Now why cant I find this at the gym?
Lately overweight and obesity is blamed on lack of physical activity. Claiming lack of physical activity directly causes overweight makes just as much sense as saying dieting causes overweight (although if people diet using low fat low calorie diets the latter part actually is quite probable). Strange as it may seem dieting also correlate with overweight. Luckily for us when we encounter correlations like these we (most of us anyway) have the wonderful gift of common sense. Although science as a tool strives to be as objective as possible all data must be interpreted by humans, thus making it subjective. Common sense however can reduce the risk of making grave errors in this interpretation process.

Quite recently a group of scientist found a correlation between meat intake and overweight. They quickly concluded that reducing meat intake might be an important step in fighting overweight. In this finding as in all other correlations there are many options for causality. One possibility of course is that meat actually does have a powerful effect on triglyceride storage in fat cells – a mechanism the scientists should have elaborated on. Another possibility is that meat is often consumed with other foods that are in fact causing overweight whether consumed with meat or not. This might make overweight and meat intake correlate without meat playing a causal role at all.

The trouble with us
The sum of our knowledge is far greater than any single human can have. A person can, no matter how supersmart he or she is, only know a small fraction of all existing knowledge. I don’t have time to learn why, according to string theory, the world must have 9 dimensions or 10 if we include time, and I definitely don’t have time to learn how to build a house. I have to take the professors, carpenters or text books word for it. What other choice do I have?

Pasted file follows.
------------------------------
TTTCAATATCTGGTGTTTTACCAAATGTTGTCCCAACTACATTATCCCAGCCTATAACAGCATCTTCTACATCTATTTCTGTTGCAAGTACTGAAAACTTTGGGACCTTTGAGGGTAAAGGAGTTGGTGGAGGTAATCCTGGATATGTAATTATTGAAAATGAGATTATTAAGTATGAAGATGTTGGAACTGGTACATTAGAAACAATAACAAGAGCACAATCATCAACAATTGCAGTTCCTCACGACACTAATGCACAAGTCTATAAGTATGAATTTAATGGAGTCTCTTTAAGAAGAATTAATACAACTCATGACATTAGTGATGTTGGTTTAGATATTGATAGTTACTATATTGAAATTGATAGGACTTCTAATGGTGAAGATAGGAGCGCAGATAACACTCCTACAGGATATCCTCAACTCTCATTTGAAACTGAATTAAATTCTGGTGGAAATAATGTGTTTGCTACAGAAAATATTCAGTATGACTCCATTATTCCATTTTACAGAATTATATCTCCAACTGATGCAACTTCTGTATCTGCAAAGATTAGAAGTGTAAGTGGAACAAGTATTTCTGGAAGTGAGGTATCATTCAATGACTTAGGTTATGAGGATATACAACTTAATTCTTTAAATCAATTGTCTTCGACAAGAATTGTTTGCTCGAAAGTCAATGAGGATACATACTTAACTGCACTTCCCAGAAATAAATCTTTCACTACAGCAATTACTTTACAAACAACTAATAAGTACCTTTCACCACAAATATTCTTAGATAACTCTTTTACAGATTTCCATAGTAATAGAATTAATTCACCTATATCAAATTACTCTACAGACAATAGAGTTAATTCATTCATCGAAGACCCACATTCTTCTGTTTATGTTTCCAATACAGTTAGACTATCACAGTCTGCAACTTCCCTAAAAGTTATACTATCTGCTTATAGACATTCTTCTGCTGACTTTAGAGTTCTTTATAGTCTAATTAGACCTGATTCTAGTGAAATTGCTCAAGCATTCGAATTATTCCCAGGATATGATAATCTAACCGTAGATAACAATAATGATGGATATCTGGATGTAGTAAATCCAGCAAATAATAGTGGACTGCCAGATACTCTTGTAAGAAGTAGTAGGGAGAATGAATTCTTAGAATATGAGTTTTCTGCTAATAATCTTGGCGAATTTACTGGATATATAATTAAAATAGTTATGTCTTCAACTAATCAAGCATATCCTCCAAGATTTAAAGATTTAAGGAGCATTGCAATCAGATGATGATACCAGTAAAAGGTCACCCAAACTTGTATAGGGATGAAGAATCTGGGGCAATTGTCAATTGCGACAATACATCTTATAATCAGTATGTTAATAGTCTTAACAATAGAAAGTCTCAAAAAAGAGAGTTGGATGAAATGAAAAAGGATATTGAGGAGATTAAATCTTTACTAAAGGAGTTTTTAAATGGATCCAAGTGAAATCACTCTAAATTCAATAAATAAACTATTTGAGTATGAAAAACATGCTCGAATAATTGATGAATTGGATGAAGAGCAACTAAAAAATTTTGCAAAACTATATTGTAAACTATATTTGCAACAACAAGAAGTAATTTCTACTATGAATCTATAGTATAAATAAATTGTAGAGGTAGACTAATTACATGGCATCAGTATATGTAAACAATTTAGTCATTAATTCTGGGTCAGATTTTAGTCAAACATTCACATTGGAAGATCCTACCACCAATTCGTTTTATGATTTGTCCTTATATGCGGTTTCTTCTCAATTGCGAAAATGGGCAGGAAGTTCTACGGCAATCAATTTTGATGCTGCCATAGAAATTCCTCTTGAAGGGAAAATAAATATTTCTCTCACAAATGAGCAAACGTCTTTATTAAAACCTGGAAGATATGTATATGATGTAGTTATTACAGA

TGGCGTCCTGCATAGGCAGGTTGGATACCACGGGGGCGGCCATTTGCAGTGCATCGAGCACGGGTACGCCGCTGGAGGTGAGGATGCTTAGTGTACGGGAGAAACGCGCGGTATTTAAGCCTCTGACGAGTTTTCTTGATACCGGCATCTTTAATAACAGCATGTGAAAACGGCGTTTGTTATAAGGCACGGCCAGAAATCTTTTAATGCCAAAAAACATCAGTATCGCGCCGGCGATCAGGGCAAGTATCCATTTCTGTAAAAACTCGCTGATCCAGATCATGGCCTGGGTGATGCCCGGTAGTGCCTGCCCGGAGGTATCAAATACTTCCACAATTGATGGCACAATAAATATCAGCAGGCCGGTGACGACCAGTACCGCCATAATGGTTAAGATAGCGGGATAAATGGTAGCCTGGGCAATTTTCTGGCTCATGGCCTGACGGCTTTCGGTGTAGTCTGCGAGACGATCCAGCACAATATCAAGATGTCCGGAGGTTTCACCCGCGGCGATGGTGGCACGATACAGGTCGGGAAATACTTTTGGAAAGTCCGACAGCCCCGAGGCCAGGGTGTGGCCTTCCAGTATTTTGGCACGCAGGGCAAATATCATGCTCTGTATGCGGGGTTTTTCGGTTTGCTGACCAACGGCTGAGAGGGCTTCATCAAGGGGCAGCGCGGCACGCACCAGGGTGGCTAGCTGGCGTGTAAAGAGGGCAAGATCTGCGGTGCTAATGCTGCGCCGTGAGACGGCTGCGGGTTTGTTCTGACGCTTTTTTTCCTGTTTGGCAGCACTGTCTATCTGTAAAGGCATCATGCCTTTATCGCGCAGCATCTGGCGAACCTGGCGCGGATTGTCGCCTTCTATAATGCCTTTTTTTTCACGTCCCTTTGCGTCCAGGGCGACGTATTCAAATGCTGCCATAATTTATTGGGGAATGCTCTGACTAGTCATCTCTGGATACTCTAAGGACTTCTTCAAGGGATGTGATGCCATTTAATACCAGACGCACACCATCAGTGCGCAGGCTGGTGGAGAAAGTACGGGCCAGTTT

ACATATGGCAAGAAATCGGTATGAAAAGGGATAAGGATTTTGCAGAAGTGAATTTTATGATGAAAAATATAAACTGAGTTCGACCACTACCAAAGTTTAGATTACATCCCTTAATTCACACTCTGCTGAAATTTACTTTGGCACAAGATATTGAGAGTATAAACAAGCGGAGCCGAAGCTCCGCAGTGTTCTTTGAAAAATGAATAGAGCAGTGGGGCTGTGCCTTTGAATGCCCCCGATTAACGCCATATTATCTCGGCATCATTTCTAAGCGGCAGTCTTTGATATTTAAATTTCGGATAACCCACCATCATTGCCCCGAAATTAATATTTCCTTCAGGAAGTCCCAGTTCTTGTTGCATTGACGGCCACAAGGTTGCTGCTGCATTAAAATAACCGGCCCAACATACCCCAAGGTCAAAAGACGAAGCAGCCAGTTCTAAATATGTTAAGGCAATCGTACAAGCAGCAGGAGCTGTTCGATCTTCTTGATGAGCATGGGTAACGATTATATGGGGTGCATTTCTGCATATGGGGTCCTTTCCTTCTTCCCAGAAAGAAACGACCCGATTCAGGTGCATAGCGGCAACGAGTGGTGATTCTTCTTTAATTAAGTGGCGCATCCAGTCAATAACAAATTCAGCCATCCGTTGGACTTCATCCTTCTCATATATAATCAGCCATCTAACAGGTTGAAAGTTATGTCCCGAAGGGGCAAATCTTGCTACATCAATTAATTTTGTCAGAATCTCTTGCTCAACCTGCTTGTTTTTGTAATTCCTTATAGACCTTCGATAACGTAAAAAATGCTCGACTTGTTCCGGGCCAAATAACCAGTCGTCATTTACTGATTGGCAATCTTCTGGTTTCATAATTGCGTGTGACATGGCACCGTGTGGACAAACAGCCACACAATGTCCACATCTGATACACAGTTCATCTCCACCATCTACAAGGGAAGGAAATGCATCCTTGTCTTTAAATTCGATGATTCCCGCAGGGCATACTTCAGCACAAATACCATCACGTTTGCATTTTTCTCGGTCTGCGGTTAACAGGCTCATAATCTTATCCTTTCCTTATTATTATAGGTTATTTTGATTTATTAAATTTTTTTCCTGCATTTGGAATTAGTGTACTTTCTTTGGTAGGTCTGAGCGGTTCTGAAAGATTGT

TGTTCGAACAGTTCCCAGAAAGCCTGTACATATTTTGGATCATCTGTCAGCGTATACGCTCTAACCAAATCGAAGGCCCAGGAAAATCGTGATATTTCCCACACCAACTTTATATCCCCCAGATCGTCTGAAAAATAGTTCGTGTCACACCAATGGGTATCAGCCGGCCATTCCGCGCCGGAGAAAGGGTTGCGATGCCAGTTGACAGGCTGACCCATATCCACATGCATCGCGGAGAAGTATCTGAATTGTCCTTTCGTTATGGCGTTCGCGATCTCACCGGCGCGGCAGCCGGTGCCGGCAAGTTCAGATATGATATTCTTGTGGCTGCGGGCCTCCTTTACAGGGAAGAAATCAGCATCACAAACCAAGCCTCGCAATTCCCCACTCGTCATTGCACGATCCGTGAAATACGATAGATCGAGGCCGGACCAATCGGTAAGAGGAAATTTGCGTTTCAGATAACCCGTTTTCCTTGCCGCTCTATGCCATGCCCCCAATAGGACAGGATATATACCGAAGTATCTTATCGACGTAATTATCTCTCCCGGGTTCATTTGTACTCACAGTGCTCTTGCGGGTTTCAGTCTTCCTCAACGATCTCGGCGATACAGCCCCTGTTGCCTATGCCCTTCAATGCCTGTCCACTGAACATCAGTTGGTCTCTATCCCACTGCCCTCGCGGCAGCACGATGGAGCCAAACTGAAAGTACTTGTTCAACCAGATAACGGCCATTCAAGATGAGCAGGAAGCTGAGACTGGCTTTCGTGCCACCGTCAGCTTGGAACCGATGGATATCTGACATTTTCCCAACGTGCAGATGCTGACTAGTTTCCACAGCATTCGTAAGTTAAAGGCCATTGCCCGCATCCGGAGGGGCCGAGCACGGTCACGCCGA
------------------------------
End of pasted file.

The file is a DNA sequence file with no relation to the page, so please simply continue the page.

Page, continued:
The national nutritional guidelines are faulty. In fact, all official nutritional guidelines I have seen are very poor and hardly ever qualify as strictly scientific. But the regular Joe out there has no other choice than to trust the guidelines and the purveyors of it. There are many people who share my view on nutritional guidelines, and many of us experience the disbelief regular Joe show when we tell him that the guidelines are wrong, and that “you should do as I say instead”. Of course there’s disbelief. If someone told me that smoking was super healthy, that the government was wrong and that I should smoke 20 a day, disbelief would be the primary emotion occupying my mind as well.    

It’s all very, very frustrating and I find myself spending more and more time trying to think of ways to make all this go away. To make people see the errors of nutritional guidelines or any other pseudoscience for that matter. I also wish people in general would know that homeopathy is bollocks.

I sometimes think that if skepticism and argumentation theory was a larger part of what was being taught at schools, things might be better. But fantasizing of ancient Greek idealism, I find myself thinking that the Greeks were probably just as frustrated as I am. It seems an inborn human trait to not change views easily whether faced with better arguments or not. How else can we explain the current situation in nutritional science? Although good arguments aren’t enough, I still think all the scientists, bloggers, twitterers and other information spreaders out there fighting for the cause of proper use of science are doing a very important job. Perhaps the most important thing we can do at this time. Ah, well. As for me, I have found that nothing cures my frustrations like a cold beer, carb-filled or not.